Expedite Your Sales With An Organizational Revamp (Amy Parvaneh, Investment News) – Sales and business development is a growing challenge at most advisory firms, and Parvaneh suggests that part of the problem is that most advisors approach prospects solo, and don’t bring along colleagues… who might be able to help close the prospect by bringing a complementary skillset. For instance, Parvaneh segments advisors doing business development into four different types: the Charmer (who has natural charisma and energy to connect with the client emotionally); the Analytical (who can demonstrate technical competency to put the prospect’s mind at ease); the Harmonic (who has the natural ability to talk to just about anyone and quickly strike up rapport); and the Rhythmic (who pursues business development with a steady process, persistently contacting prospects at least seven times if that’s what it takes). Notably, the reality is that any of these business development types can succeed, but not all prospects respond to all types, and most advisors don’t have the ability to excel in any approach but the one that’s natural to them. Which means bringing a second advisor – and one who has a different business development skillset – can dramatically improve the likelihood that at least one advisor makes a good connection with the prospect, and doing what needs to be done. For instance, a charmer could bring along an associate who is more analytical, to help support on the technical questions… or a harmonic could bring a partner who is a rhythmic, and will ensure that the follow-up gets done to actually close the prospect after the harmonic makes the initial connection.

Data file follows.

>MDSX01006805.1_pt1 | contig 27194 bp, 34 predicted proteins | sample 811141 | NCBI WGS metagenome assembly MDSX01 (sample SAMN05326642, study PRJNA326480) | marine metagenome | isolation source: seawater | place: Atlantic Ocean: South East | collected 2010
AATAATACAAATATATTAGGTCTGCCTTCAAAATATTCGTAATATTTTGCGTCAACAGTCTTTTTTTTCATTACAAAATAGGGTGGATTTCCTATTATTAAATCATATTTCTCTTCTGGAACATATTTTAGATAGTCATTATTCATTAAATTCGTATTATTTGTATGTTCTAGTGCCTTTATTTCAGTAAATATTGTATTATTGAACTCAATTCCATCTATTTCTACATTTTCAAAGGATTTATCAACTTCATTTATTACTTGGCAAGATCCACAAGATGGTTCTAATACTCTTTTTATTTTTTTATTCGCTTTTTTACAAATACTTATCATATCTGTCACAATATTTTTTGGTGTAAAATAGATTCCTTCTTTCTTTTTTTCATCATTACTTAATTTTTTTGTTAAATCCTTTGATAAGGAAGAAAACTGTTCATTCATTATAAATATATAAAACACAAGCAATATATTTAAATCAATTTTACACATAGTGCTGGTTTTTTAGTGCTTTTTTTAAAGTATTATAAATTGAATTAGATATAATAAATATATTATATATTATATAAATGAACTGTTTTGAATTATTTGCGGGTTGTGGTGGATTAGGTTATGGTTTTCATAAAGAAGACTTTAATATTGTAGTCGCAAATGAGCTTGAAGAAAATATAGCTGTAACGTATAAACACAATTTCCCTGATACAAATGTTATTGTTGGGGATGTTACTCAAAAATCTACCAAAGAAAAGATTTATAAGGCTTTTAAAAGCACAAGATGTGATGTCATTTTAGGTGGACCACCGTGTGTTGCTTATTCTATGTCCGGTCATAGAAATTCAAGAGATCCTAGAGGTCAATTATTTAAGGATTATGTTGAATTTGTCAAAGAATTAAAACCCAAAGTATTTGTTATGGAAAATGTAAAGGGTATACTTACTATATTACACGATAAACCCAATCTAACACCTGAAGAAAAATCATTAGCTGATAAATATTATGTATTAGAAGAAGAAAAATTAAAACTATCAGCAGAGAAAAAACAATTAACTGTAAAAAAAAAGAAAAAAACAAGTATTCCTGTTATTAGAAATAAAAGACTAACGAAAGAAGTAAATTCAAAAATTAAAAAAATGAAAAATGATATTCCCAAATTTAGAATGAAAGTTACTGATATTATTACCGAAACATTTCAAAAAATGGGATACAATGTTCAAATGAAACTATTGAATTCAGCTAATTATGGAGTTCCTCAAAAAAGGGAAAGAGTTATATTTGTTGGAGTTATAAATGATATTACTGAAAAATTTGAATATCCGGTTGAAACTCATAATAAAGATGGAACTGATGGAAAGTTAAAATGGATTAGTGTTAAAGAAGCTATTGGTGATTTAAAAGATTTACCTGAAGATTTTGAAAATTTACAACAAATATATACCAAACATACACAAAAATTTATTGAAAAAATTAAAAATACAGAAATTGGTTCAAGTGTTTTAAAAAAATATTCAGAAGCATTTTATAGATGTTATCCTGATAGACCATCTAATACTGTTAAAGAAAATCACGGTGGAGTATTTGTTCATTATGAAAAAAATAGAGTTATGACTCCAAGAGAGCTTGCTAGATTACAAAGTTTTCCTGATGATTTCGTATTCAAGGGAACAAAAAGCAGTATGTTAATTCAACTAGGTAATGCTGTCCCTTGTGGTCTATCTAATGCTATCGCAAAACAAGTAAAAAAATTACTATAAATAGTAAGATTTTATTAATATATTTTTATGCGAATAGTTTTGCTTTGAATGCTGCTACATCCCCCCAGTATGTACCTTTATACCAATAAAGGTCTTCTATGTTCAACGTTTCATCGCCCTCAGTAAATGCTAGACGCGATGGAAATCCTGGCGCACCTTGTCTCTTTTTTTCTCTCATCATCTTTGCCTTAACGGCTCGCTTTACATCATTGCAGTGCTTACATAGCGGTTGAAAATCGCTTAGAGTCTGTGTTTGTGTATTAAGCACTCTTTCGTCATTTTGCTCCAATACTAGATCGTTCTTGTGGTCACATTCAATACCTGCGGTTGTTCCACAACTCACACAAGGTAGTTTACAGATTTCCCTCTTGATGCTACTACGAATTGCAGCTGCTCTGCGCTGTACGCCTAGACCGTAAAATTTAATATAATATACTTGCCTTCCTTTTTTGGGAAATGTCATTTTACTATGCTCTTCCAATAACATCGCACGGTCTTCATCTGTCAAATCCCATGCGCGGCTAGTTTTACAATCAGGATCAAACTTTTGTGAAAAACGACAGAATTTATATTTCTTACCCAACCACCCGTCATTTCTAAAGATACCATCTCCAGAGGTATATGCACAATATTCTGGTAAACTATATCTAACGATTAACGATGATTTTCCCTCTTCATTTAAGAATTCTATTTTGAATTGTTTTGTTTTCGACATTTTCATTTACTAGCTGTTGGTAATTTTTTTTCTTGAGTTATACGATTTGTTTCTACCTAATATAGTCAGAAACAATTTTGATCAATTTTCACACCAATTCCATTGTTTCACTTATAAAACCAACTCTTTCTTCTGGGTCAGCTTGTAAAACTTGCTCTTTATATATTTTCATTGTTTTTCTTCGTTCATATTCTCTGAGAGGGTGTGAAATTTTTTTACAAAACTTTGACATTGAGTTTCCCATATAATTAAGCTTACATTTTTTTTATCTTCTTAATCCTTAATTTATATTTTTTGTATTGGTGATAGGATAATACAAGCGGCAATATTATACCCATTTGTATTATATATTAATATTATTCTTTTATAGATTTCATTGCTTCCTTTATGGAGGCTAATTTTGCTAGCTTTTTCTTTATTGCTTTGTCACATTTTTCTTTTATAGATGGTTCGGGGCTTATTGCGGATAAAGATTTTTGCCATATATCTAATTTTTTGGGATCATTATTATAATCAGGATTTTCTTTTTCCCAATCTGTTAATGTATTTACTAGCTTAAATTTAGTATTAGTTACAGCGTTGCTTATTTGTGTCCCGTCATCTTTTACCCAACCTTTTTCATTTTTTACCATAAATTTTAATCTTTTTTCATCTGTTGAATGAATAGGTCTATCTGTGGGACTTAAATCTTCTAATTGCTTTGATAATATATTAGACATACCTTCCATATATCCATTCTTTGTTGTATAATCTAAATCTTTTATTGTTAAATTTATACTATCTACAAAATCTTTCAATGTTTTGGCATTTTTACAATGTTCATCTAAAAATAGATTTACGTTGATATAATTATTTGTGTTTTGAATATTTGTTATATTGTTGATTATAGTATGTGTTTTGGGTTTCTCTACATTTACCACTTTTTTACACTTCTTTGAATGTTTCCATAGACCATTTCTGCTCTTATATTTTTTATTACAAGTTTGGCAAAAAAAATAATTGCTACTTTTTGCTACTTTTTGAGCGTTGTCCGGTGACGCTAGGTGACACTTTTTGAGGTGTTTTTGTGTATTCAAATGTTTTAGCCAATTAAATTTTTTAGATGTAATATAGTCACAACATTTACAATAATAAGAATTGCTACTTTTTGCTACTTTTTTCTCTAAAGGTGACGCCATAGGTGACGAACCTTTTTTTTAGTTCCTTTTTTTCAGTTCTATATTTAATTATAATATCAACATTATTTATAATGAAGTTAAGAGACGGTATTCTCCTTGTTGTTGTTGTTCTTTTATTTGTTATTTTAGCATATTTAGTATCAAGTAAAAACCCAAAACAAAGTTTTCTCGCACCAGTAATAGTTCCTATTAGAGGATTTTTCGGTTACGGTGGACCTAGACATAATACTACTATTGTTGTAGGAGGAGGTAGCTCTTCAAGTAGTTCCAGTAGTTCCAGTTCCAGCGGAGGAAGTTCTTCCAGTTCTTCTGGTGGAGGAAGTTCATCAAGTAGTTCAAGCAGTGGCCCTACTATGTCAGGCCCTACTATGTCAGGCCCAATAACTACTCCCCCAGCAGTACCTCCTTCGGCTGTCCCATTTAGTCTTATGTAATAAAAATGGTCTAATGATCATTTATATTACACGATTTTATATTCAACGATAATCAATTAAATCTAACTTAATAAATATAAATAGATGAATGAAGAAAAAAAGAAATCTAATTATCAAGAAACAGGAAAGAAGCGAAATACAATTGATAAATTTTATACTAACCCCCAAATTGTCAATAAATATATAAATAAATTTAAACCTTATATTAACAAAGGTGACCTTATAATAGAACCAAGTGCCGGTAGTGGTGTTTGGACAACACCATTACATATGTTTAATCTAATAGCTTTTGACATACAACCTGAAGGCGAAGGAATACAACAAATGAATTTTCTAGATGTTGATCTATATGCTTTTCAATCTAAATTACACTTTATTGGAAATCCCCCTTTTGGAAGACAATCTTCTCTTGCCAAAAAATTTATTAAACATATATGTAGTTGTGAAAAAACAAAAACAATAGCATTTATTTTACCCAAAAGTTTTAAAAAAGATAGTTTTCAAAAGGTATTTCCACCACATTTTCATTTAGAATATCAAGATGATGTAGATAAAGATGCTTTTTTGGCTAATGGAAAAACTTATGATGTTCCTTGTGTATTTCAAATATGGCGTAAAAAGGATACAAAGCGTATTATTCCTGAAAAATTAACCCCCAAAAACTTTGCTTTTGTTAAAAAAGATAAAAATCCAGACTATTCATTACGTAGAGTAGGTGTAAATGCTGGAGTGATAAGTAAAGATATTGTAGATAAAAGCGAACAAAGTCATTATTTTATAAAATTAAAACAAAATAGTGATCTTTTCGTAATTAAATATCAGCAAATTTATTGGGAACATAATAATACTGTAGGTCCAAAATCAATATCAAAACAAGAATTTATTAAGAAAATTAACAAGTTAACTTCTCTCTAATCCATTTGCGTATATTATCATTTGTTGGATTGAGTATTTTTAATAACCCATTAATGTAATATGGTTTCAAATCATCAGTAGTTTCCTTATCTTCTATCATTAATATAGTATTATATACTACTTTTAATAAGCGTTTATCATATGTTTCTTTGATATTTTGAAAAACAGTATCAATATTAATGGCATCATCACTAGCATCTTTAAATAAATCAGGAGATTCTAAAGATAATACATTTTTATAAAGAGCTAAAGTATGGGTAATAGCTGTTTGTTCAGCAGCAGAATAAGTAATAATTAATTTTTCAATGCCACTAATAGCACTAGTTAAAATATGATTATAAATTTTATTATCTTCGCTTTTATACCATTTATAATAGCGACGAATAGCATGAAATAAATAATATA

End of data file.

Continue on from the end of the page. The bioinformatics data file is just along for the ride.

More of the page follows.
Why Your Office Space Matters (Joni Youngwirth, Commonwealth) – The reality is that first impressions do matter, and can be hard to overcome the initial impressions we have in the first 7 seconds. And when it comes to first impressions with a prospect in their initial meeting, it’s not just about how the advisor looks and acts, but also the physical office space itself. And as Youngwirth notes, because the office environment can “erode” gradually over time, you might not even realize that the front lobby has become cluttered, that the firms’ “vintage” furniture has passed its expiration date, and that rugs might be fraying while the baseboards accumulate a layer of dust. Ideally, though, the advisor’s physical office space should not just be clean and tidy, but help communicate the overall vision and the experience they want the clients to have. For instance, one advisor who really wants the firm’s clients to feel like family, redesigned their conference rooms to be more like the family den, with leather upholstered sofa and chairs and a coffee table, and a big monitor mounted above a fireplace where documents can be viewed. Other firms engage interior designers, to ensure that the space is visually coordinated, laid out in a clean and clear manner, and helps to truly make clients feel more peaceful and comfortable. To say the least, the starting point is just ensuring that the office space is clean and has reasonable space to accommodate the needs of the firm, but ideally, it should reflect the vision of the firm, and the desired experiences that clients (and/or prospects) should have when they visit.